Perhaps my expectations were too high, but when Friend S mooted the idea of attending a cooking course one morning in Bali, as it was too hot to visit the beach again, I thought we were able to gain some cooking tips for making local Balinese dishes. We did some research online and found the Nia Cooking Class at Seminyak Bali.
I was looking to learn how to cook local Balinese food – the famous Balinese duck for instance, but most of our experience was focused on frying and grilling simple food items which we knew how to make in Singapore. Some of the food dishes taught were things like nasi goreng, and satay, which is what we are familiar with in Asia.
There was about 10 of us in a group – we were the only Asians. The other participants were from Switzerland, Holland and Australia. I suppose, this cooking course could be quite an eye-opener for them.
So here is how the programme went:
1) Visit to the local wet market
A vehicle came to pick us up at 8am, and brought us to a meeting place. We waited for about half an hour before proceeding to the market. At the market, the guide shared with us various stalls found in the market, and names of the spices on sale, which we were familiar with.
I didn’t really enjoy the visit to the wet market. It was rather crowded and not the cleanest of all places. The produce there didn’t look as fresh too – there was a papaya which was on display, and it was partly rotten. The meat stalls smelt strongly of meat which wasn’t fresh.
I suppose if you’re looking to understand the Balinese way of life, it’s a good experience. I am familiar with Asian wet markets, having visited several on my trips to South East Asia, and it wasn’t really an eye-opener.
I’d have to admit that I have changed. Five years ago, understanding local culture was a big thing. I would take spontaneous visits to local places, in an attempt to observe what goes on in the lives of others. But Phebe today is just too tired, too weary to seek out and learn about the lives of others. With a tired mind and soul, all she wants is to be in a cool, comfortable environment, perhaps in a supermarket looking at fresh cuts of beef, or fresh herbs in an air-conditioned environment.
After the wet market visit (and Friend S and I heaved a sign of relief) we headed to a restaurant in downtown Seminyak. It was a 20 min walk away from our accommodation, Dash Hotel. We sat down for a welcome drink and some food, while the chef, Chef Bagus, gave us an overview of his background, the restaurant, and made some jokes – I suppose in a bid to make the session more interactive and lighten it up a little.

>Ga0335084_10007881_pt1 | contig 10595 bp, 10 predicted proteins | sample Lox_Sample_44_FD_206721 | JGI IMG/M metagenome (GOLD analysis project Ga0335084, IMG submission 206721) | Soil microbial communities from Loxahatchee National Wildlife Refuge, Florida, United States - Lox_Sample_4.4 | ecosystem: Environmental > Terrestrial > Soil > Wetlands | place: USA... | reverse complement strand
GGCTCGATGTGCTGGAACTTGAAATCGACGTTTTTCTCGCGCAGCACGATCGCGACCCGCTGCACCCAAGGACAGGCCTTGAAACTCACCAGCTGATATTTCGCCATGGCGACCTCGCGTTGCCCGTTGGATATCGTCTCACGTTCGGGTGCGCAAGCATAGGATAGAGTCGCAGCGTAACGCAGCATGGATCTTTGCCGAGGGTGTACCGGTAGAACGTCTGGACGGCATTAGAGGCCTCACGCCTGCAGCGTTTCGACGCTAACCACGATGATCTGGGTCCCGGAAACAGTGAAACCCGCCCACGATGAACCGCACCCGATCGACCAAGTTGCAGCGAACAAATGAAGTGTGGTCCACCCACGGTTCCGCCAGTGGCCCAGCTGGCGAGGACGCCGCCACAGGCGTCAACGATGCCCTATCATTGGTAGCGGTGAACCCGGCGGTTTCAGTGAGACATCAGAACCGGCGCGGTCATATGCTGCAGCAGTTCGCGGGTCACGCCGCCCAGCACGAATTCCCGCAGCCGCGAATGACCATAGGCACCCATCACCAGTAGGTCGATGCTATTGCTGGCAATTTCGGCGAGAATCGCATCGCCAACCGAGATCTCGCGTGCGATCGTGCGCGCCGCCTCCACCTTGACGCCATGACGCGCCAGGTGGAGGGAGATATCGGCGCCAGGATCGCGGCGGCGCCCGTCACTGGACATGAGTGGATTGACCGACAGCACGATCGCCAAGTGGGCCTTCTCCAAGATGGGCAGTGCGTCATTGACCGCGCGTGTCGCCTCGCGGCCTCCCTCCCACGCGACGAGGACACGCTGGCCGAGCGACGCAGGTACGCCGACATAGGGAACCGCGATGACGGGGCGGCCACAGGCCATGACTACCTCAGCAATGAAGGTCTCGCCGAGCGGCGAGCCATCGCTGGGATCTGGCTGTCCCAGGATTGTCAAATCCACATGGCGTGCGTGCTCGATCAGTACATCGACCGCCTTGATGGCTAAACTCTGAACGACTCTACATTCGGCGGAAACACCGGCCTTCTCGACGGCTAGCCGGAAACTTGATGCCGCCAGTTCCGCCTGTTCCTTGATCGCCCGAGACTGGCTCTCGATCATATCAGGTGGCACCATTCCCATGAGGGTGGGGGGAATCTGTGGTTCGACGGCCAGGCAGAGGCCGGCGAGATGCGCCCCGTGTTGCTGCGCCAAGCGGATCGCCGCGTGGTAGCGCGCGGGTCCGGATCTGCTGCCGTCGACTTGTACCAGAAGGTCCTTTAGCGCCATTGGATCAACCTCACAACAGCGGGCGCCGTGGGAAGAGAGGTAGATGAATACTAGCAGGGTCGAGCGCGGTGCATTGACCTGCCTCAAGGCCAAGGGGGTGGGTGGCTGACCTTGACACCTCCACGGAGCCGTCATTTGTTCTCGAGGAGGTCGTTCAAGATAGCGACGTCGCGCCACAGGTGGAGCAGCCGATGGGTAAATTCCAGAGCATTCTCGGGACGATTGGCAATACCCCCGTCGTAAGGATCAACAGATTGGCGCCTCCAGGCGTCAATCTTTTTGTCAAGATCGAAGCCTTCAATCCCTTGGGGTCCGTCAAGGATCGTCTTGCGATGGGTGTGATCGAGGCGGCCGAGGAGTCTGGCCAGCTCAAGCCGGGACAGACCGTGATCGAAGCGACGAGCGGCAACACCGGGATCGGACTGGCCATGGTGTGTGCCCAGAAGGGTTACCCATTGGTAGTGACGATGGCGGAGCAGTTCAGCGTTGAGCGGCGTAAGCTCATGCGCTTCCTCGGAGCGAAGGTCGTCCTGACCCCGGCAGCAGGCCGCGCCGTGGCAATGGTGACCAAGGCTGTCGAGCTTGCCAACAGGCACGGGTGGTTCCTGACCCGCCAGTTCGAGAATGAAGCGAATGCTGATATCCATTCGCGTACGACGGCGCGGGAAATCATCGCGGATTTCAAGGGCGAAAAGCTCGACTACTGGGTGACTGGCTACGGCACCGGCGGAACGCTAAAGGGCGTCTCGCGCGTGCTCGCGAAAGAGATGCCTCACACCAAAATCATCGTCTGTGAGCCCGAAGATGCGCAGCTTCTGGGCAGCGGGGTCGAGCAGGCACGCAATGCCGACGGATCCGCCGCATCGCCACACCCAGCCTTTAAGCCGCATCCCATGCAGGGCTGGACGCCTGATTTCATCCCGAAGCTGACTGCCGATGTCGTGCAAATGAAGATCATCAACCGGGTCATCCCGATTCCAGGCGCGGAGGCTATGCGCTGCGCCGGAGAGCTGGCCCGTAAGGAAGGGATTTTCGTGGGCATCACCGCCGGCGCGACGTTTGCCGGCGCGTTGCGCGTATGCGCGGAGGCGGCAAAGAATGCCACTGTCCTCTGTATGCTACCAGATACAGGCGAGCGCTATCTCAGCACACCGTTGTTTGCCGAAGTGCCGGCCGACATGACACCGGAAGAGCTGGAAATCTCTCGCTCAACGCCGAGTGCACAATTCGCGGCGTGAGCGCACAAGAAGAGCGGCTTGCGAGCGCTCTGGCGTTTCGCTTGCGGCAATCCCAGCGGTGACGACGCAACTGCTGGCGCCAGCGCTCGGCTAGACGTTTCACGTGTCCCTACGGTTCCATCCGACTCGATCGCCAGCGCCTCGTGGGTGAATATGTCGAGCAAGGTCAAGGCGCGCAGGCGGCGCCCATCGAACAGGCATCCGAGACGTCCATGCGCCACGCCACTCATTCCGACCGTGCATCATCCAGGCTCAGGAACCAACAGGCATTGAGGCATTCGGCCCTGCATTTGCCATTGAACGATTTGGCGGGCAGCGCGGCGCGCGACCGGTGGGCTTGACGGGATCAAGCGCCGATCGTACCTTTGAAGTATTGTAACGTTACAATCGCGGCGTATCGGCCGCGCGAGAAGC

We were given a booklet with the recipes for 10 over dishes. It was pretty detailed and I supposed, would really come in super useful.
We made chicken (there’s a bit of renpah making using a stone pestle and mortar) which could be done in 5 mins with a food processor machine. There was also a part on wrapping a chicken up with banana leaf (which I didn’t do so well with), skewering the meat, and wrapping it up in banana leaf.
It isn’t really a cooking class for individuals per se, as you would need individual cookers for that. It was more of a demonstration. There are some hands-on preparation involved, but it I thought it could have been more in-depth. Most of the time spent was on massaging the paste on to something, or wrapping meat up in a banana leaf. There was only one cooker, so frying up food up was not possible for everyone.
Alas, the 12 dishes were finally done and we could settle down to have a meal.
There was more than enough food to go around, so no worries if you have a big appetite. The food was nice to eat, though I must say that they revolve around the same flavours of coconut milk, curry paste and the same South-east Asia spices which were used in marinades. There was also a dessert mixed with thick coconut milk, which was a little too sweet and heavy for my liking.
The Travelling Squid’s Take
I found the cooking class pretty decent, and instructional, though I would have appreciated if we had more time to go through each dish, and try the actual cooking ourselves. In addition, I didn’t find the visit to the market very illuminating too, and would rather have just the session focused on cooking.
Should you be keen to find out more on cooking classes in South-east Asia and Japan, check out travel-cooking website Cookly!
Hope you find this review useful, and feel free to drop a comment in the box below.